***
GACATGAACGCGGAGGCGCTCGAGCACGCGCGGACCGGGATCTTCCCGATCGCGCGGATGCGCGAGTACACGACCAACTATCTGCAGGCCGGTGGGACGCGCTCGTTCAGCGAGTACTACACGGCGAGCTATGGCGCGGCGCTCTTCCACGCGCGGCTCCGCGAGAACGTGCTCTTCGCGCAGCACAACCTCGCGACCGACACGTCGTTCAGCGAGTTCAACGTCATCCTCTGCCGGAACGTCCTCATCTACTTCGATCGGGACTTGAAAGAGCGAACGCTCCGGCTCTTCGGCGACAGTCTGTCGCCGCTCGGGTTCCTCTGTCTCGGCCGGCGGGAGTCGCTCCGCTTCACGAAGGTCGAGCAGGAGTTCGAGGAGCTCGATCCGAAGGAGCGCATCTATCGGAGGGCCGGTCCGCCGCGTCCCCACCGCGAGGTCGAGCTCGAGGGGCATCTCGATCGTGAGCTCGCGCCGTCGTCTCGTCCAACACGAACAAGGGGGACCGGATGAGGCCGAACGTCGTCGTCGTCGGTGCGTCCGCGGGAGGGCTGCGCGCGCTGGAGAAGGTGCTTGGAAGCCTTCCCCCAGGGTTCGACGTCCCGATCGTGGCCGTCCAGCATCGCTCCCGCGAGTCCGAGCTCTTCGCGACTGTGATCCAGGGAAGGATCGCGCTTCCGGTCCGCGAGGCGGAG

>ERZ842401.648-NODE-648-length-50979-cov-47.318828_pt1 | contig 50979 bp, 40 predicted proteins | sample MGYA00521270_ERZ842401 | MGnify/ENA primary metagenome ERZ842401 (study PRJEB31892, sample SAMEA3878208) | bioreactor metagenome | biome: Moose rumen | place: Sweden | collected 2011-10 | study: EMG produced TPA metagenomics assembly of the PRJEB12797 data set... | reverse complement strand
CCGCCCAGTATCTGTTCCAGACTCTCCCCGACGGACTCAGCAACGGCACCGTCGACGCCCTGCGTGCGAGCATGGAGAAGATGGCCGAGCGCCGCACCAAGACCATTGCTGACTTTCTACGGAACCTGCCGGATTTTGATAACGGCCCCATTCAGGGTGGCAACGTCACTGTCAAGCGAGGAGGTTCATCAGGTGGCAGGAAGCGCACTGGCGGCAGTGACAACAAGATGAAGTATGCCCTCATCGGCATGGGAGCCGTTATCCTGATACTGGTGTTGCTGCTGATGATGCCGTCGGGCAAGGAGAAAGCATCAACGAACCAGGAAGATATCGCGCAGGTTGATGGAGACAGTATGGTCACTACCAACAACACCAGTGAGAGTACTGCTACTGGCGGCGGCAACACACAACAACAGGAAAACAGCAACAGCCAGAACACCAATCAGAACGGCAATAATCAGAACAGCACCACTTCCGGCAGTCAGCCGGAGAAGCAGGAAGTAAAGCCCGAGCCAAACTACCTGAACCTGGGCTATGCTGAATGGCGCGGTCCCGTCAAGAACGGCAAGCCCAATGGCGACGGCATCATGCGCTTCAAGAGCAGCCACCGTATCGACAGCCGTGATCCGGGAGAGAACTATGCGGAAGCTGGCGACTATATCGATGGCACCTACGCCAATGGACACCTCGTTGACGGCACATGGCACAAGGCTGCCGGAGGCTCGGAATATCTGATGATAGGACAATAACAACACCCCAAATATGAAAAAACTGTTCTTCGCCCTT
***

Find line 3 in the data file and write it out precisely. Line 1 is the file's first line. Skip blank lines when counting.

CCGCCCAGTATCTGTTCCAGACTCTCCCCGACGGACTCAGCAACGGCACCGTCGACGCCCTGCGTGCGAGCATGGAGAAGATGGCCGAGCGCCGCACCAAGACCATTGCTGACTTTCTACGGAACCTGCCGGATTTTGATAACGGCCCCATTCAGGGTGGCAACGTCACTGTCAAGCGAGGAGGTTCATCAGGTGGCAGGAAGCGCACTGGCGGCAGTGACAACAAGATGAAGTATGCCCTCATCGGCATGGGAGCCGTTATCCTGATACTGGTGTTGCTGCTGATGATGCCGTCGGGCAAGGAGAAAGCATCAACGAACCAGGAAGATATCGCGCAGGTTGATGGAGACAGTATGGTCACTACCAACAACACCAGTGAGAGTACTGCTACTGGCGGCGGCAACACACAACAACAGGAAAACAGCAACAGCCAGAACACCAATCAGAACGGCAATAATCAGAACAGCACCACTTCCGGCAGTCAGCCGGAGAAGCAGGAAGTAAAGCCCGAGCCAAACTACCTGAACCTGGGCTATGCTGAATGGCGCGGTCCCGTCAAGAACGGCAAGCCCAATGGCGACGGCATCATGCGCTTCAAGAGCAGCCACCGTATCGACAGCCGTGATCCGGGAGAGAACTATGCGGAAGCTGGCGACTATATCGATGGCACCTACGCCAATGGACACCTCGTTGACGGCACATGGCACAAGGCTGCCGGAGGCTCGGAATATCTGATGATAGGACAATAACAACACCCCAAATATGAAAAAACTGTTCTTCGCCCTT